It’s All Relative: The French Understanding of Time and Space

-Jessamyn Biette

A couple weeks ago, I had a conversation with my hosts about my plans for traveling during my semester in Toulouse. I explained my desires to go to London, Rome, the Loire Valley castles, Paris and to many other European destinations as well. They told me that I had ambitious plans and that brought the discussion to the the subject of the differences between France and the United States’ conceptions of time and space.

Addressing this subject, my host’s mother taught me the phrase “it’s all relative.” This means that the different understanding of space and time of the two countries is because of the size of the two countries. France is a very small country in comparison to the United States. For example, I come from Boston, but I go to college in Pennsylvania. To get to college, I have to drive eight hours. In the United States, eight hours in the car is not very long. However, in France, by driving eight hours, we can travel to other countries. When I told my hosts that my college is not very far from where I’m from, they told me that in fact, yes, according to the French, my college is far.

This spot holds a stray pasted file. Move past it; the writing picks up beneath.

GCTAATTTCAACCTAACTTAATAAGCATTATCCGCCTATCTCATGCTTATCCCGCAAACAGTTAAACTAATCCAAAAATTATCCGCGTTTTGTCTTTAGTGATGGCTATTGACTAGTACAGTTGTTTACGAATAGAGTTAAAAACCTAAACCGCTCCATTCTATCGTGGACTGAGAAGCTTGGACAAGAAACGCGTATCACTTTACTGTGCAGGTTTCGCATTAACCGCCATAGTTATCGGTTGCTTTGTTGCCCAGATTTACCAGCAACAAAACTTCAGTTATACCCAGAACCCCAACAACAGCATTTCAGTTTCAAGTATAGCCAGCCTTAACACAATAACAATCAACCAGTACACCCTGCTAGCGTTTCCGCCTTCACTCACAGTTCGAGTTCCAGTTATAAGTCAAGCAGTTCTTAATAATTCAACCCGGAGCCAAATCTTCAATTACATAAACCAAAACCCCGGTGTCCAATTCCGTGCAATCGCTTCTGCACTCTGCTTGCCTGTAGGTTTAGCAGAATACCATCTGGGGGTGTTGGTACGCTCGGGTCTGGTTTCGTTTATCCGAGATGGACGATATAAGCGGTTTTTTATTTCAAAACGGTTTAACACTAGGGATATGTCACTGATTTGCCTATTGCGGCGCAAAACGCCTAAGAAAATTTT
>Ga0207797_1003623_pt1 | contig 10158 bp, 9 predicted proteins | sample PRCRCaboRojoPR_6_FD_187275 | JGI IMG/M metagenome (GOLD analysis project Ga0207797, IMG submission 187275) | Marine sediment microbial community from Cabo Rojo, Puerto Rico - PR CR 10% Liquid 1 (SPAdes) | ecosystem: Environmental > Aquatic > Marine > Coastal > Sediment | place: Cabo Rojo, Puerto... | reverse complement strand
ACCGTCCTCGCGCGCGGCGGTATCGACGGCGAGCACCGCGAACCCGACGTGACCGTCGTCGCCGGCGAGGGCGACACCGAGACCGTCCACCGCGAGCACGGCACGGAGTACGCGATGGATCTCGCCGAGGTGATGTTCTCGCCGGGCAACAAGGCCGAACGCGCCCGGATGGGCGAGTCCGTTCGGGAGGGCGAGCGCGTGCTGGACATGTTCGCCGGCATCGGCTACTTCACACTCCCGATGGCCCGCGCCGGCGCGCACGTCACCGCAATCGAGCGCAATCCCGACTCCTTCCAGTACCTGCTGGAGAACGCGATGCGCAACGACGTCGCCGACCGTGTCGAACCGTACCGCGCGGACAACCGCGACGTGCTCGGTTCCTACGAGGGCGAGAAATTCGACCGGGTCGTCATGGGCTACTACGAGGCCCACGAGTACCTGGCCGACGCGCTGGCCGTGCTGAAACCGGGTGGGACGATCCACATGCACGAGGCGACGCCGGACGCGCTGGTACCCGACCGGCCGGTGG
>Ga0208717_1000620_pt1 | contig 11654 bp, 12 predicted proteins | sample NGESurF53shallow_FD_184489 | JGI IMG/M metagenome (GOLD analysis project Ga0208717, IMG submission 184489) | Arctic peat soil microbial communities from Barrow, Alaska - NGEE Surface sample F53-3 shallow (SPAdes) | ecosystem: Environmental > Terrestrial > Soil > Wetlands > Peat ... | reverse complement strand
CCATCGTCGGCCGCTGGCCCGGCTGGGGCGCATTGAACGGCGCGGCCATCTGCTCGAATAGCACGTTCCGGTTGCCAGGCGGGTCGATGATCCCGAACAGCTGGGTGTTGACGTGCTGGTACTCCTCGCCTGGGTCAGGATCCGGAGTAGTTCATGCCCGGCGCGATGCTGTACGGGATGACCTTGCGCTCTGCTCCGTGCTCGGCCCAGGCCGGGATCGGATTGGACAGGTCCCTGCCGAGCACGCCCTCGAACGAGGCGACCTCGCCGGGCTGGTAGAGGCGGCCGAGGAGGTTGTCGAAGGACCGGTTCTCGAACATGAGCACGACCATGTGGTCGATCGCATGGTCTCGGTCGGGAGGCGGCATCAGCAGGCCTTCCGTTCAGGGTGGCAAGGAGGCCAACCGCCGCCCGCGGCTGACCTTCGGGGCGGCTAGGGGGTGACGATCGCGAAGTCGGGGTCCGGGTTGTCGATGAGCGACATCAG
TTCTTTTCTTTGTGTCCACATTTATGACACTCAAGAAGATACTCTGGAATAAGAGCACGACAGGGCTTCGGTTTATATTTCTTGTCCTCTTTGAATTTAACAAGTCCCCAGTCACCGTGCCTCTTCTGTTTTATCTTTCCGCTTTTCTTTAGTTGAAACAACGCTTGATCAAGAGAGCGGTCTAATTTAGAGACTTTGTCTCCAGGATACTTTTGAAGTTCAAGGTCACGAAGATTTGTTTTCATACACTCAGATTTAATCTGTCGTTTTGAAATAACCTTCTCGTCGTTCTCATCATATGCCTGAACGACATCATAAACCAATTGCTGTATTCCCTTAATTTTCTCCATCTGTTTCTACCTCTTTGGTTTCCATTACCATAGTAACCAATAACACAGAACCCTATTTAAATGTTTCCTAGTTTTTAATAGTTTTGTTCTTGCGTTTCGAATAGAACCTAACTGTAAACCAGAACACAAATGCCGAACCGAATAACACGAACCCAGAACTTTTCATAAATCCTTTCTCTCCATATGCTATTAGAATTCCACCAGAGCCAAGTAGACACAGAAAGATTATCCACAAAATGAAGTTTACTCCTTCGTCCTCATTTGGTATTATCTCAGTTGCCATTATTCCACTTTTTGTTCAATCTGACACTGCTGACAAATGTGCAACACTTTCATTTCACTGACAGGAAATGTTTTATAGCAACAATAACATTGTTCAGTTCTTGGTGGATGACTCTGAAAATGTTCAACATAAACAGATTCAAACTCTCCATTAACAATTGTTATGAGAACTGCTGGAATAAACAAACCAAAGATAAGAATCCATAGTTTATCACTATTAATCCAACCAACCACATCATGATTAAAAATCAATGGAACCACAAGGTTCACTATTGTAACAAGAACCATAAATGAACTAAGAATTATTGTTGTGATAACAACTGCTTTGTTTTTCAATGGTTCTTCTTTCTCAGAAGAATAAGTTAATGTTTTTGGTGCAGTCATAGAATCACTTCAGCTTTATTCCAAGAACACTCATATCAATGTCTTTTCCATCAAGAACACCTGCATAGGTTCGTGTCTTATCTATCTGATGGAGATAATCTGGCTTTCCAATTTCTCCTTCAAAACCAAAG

This phenomenon is also evident when talking to other students who live in Europe. During my studies, I have met Italian, German and English students among others. At an ERASUMUS event (ERASMUS is an organization for European students), I asked my European friends if they were going to spend winter vacation at home. They seemed very surprised when I asked them this question. For them, to return home for winter break is too far and too expensive. For me, to go to Italy or Germany for a weekend is not all that far or expensive.

In Europe, it’s the norm to have access to other cultures that are completely different. In the United States, particularly in Pennsylvania, we have to spend a lot of money and a lot of time travelling to experience new cultures and new lifestyles. In the United States, the ability to travel in Europe is a novelty, but Europeans are used to being surrounded by other cultures and therefore, their perspective of time and space is different than that of Americans.

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